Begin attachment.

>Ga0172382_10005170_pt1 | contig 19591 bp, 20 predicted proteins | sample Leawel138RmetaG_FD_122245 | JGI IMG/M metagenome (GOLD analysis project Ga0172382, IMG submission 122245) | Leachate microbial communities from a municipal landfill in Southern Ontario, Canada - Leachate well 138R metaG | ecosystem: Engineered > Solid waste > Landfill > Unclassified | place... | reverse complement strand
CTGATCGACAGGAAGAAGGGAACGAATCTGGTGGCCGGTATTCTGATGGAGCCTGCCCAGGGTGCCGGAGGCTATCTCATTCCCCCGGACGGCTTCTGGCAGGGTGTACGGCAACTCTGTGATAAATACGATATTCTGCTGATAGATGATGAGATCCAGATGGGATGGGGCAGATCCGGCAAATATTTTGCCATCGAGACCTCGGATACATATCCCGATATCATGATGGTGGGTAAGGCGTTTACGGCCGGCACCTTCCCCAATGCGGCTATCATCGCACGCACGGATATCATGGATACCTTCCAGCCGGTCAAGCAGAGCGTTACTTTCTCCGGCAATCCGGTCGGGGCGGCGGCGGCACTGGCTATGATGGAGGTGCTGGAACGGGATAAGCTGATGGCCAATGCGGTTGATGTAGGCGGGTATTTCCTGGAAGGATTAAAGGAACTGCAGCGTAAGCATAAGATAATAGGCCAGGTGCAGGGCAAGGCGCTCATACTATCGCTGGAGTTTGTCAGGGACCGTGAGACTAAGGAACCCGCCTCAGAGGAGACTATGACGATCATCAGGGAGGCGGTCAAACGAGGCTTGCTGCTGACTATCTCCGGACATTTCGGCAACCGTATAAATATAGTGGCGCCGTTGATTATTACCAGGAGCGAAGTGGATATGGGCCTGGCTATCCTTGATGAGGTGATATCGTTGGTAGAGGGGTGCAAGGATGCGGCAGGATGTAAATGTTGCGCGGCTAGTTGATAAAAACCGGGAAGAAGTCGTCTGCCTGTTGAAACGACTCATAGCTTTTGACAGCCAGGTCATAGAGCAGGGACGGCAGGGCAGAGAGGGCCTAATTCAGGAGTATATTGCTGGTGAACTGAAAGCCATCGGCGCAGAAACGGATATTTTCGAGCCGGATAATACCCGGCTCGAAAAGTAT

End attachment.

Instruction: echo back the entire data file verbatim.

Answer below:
>Ga0172382_10005170_pt1 | contig 19591 bp, 20 predicted proteins | sample Leawel138RmetaG_FD_122245 | JGI IMG/M metagenome (GOLD analysis project Ga0172382, IMG submission 122245) | Leachate microbial communities from a municipal landfill in Southern Ontario, Canada - Leachate well 138R metaG | ecosystem: Engineered > Solid waste > Landfill > Unclassified | place... | reverse complement strand
CTGATCGACAGGAAGAAGGGAACGAATCTGGTGGCCGGTATTCTGATGGAGCCTGCCCAGGGTGCCGGAGGCTATCTCATTCCCCCGGACGGCTTCTGGCAGGGTGTACGGCAACTCTGTGATAAATACGATATTCTGCTGATAGATGATGAGATCCAGATGGGATGGGGCAGATCCGGCAAATATTTTGCCATCGAGACCTCGGATACATATCCCGATATCATGATGGTGGGTAAGGCGTTTACGGCCGGCACCTTCCCCAATGCGGCTATCATCGCACGCACGGATATCATGGATACCTTCCAGCCGGTCAAGCAGAGCGTTACTTTCTCCGGCAATCCGGTCGGGGCGGCGGCGGCACTGGCTATGATGGAGGTGCTGGAACGGGATAAGCTGATGGCCAATGCGGTTGATGTAGGCGGGTATTTCCTGGAAGGATTAAAGGAACTGCAGCGTAAGCATAAGATAATAGGCCAGGTGCAGGGCAAGGCGCTCATACTATCGCTGGAGTTTGTCAGGGACCGTGAGACTAAGGAACCCGCCTCAGAGGAGACTATGACGATCATCAGGGAGGCGGTCAAACGAGGCTTGCTGCTGACTATCTCCGGACATTTCGGCAACCGTATAAATATAGTGGCGCCGTTGATTATTACCAGGAGCGAAGTGGATATGGGCCTGGCTATCCTTGATGAGGTGATATCGTTGGTAGAGGGGTGCAAGGATGCGGCAGGATGTAAATGTTGCGCGGCTAGTTGATAAAAACCGGGAAGAAGTCGTCTGCCTGTTGAAACGACTCATAGCTTTTGACAGCCAGGTCATAGAGCAGGGACGGCAGGGCAGAGAGGGCCTAATTCAGGAGTATATTGCTGGTGAACTGAAAGCCATCGGCGCAGAAACGGATATTTTCGAGCCGGATAATACCCGGCTCGAAAAGTAT